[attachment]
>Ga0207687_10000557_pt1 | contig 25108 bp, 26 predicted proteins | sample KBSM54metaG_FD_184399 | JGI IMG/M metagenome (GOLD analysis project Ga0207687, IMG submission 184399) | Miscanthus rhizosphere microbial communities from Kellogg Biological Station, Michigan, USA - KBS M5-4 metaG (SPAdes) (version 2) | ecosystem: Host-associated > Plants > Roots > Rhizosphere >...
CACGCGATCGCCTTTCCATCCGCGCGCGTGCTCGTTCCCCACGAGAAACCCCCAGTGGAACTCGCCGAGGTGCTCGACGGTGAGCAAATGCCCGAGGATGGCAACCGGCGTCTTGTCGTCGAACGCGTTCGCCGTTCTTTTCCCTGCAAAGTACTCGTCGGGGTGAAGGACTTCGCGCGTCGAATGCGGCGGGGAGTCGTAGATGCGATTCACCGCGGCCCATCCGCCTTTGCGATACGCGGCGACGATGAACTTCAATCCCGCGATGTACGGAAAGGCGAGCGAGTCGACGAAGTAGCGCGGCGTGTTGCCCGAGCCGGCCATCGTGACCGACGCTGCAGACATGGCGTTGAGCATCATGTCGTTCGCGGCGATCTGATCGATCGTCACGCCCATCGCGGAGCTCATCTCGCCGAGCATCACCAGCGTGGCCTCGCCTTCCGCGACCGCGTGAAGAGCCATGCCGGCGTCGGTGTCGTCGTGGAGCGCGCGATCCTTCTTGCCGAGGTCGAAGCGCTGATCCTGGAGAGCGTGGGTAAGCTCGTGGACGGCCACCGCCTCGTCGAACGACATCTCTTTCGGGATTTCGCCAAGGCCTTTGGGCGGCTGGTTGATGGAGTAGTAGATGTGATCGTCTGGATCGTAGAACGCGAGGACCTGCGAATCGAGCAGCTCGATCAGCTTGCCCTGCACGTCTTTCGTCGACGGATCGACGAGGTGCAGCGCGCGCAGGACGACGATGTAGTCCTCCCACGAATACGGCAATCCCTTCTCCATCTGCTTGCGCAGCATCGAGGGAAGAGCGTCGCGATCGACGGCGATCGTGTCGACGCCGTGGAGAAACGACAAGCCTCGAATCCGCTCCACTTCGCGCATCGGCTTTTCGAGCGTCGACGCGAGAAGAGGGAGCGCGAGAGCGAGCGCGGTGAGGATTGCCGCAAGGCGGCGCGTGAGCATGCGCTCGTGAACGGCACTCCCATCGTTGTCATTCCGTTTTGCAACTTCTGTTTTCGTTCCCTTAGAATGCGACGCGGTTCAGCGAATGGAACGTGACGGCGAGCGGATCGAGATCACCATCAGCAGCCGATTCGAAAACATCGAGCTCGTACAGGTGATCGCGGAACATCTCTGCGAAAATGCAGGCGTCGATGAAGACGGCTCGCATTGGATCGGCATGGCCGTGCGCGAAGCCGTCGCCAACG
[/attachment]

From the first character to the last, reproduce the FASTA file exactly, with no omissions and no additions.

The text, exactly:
>Ga0207687_10000557_pt1 | contig 25108 bp, 26 predicted proteins | sample KBSM54metaG_FD_184399 | JGI IMG/M metagenome (GOLD analysis project Ga0207687, IMG submission 184399) | Miscanthus rhizosphere microbial communities from Kellogg Biological Station, Michigan, USA - KBS M5-4 metaG (SPAdes) (version 2) | ecosystem: Host-associated > Plants > Roots > Rhizosphere >...
CACGCGATCGCCTTTCCATCCGCGCGCGTGCTCGTTCCCCACGAGAAACCCCCAGTGGAACTCGCCGAGGTGCTCGACGGTGAGCAAATGCCCGAGGATGGCAACCGGCGTCTTGTCGTCGAACGCGTTCGCCGTTCTTTTCCCTGCAAAGTACTCGTCGGGGTGAAGGACTTCGCGCGTCGAATGCGGCGGGGAGTCGTAGATGCGATTCACCGCGGCCCATCCGCCTTTGCGATACGCGGCGACGATGAACTTCAATCCCGCGATGTACGGAAAGGCGAGCGAGTCGACGAAGTAGCGCGGCGTGTTGCCCGAGCCGGCCATCGTGACCGACGCTGCAGACATGGCGTTGAGCATCATGTCGTTCGCGGCGATCTGATCGATCGTCACGCCCATCGCGGAGCTCATCTCGCCGAGCATCACCAGCGTGGCCTCGCCTTCCGCGACCGCGTGAAGAGCCATGCCGGCGTCGGTGTCGTCGTGGAGCGCGCGATCCTTCTTGCCGAGGTCGAAGCGCTGATCCTGGAGAGCGTGGGTAAGCTCGTGGACGGCCACCGCCTCGTCGAACGACATCTCTTTCGGGATTTCGCCAAGGCCTTTGGGCGGCTGGTTGATGGAGTAGTAGATGTGATCGTCTGGATCGTAGAACGCGAGGACCTGCGAATCGAGCAGCTCGATCAGCTTGCCCTGCACGTCTTTCGTCGACGGATCGACGAGGTGCAGCGCGCGCAGGACGACGATGTAGTCCTCCCACGAATACGGCAATCCCTTCTCCATCTGCTTGCGCAGCATCGAGGGAAGAGCGTCGCGATCGACGGCGATCGTGTCGACGCCGTGGAGAAACGACAAGCCTCGAATCCGCTCCACTTCGCGCATCGGCTTTTCGAGCGTCGACGCGAGAAGAGGGAGCGCGAGAGCGAGCGCGGTGAGGATTGCCGCAAGGCGGCGCGTGAGCATGCGCTCGTGAACGGCACTCCCATCGTTGTCATTCCGTTTTGCAACTTCTGTTTTCGTTCCCTTAGAATGCGACGCGGTTCAGCGAATGGAACGTGACGGCGAGCGGATCGAGATCACCATCAGCAGCCGATTCGAAAACATCGAGCTCGTACAGGTGATCGCGGAACATCTCTGCGAAAATGCAGGCGTCGATGAAGACGGCTCGCATTGGATCGGCATGGCCGTGCGCGAAGCCGTCGCCAACG